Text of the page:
In practice, this involves mainly two things: shared living spaces (or in some cases, co-housing) and modes of living that are respectful of the environment, which represent the pillars of eco-villages.
29-year-old Adrien Raybaud, the team’s cameraman, was interested in the greater impact eco-villages could have on reducing humans’ influence on the environment. “You make efforts to recycle plastic, glass; you try to take public transportation. Then you take the plane and your efforts go to waste. Do you stop living trying not to ruin the planet, or try to do your best and hope the others do too?” he asked. “That’s why I participaged in the production of this movie, because by yourself, you don’t do this much. By making this movie, by diffusing information, you can have a bigger impact.”
The One Step Beyond team visited communities at various stages of development. Suderbyn on Gotland Island in Sweden, for example, is a start-up project developed by a family of four with the help of volunteers. Munksoegaard and Svanholm in Denmark, however, are more ancient and established communities housing over 100 inhabitants each. The amount of individual financial liberty individuals give up represent one aspect differentiating the communities visited. In Munksoegaard, each inhabitant pays a part of the common budget through house rent fixed once a year based on a common agreement. But at Svanholm, inhabitants put in common 80% of their salaries. They keep the rest as pocket money. However, in exchange, they receive housing, organic meals, a kindergarten and a part of higher education fees paid for children, access to the community’s 30 cars (an extra fee is paid for every km driven) and most importantly, a community to rely on. (For a more in-depth look at the social aspect of eco-village life, please visit the section “the social aspect of eco-village living.)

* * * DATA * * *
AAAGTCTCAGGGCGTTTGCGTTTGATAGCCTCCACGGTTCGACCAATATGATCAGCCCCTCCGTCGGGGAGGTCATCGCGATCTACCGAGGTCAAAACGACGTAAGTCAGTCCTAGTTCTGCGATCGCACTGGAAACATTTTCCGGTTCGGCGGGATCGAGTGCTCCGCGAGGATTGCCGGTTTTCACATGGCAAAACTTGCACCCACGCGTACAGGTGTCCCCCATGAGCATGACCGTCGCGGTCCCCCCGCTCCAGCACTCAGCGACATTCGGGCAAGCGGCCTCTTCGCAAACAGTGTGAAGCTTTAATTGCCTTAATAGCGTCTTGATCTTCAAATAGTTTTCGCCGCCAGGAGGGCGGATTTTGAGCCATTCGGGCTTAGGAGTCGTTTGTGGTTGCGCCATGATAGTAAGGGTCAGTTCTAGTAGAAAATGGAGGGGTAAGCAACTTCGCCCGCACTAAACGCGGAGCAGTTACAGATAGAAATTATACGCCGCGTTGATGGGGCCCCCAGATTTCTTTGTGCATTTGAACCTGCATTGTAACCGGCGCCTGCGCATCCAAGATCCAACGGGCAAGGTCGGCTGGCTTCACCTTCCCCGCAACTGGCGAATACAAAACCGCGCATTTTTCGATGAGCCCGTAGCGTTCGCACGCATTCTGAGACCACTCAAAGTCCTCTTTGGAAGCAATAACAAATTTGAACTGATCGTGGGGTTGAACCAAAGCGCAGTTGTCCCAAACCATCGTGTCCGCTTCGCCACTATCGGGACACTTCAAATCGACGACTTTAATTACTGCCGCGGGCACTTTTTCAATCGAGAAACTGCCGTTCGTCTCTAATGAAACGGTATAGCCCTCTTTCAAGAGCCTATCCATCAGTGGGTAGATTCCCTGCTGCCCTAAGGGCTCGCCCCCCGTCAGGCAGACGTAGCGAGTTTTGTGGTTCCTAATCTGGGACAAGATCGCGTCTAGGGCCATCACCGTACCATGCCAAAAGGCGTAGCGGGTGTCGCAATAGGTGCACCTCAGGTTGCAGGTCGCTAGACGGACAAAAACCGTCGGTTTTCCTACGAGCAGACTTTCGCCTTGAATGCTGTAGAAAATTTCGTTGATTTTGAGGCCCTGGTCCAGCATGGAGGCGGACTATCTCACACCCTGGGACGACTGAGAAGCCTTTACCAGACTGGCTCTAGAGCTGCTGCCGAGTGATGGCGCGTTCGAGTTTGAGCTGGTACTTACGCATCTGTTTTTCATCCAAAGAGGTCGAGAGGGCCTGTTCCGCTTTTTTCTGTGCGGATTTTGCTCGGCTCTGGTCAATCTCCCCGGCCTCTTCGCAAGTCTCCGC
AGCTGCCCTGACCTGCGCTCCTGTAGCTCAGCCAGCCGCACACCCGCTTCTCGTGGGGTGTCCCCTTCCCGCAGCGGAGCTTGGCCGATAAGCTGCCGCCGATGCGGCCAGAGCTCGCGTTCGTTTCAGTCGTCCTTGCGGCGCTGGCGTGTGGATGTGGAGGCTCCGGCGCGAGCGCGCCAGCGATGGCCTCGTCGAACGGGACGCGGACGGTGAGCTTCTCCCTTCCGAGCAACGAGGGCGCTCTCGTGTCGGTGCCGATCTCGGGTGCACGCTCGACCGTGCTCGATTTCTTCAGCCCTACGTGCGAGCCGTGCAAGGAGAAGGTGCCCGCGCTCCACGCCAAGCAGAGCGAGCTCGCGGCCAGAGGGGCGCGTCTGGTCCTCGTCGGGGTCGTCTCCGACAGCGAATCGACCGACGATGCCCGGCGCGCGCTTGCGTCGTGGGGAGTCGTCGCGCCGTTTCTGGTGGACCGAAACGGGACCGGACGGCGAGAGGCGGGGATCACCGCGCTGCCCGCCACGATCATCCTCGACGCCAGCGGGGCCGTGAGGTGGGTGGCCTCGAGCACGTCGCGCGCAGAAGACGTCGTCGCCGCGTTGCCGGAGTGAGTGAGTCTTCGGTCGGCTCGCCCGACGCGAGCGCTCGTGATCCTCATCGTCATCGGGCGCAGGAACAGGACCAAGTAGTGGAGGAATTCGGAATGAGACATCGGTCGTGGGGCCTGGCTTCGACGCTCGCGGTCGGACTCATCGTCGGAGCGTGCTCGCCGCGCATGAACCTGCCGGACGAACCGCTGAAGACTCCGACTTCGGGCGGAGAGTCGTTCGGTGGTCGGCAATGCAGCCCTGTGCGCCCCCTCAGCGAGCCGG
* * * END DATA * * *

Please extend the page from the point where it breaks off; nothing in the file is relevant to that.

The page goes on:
“When you live in a place like this … you are much more inclined to go to a neighbor to help you solve a problem. You can meet a lot of your needs and build relationships rather than exchange money. People share energies to solve problems. They are more rooted in a place,” Micah Sewell explained. Decisions are generally achieved on a consensus basis, which means that everyone must agree on a proposal before it can be approved. This serves to avoid the frustration and dissatisfaction the minority can feel after a majority decision. But just because someone is against a decision, it doesn’t mean it cannot be carried out. Inhabitants are invited to propose alternative ideas. Proposals sometimes have to be redrafted a few times before they are finally approved.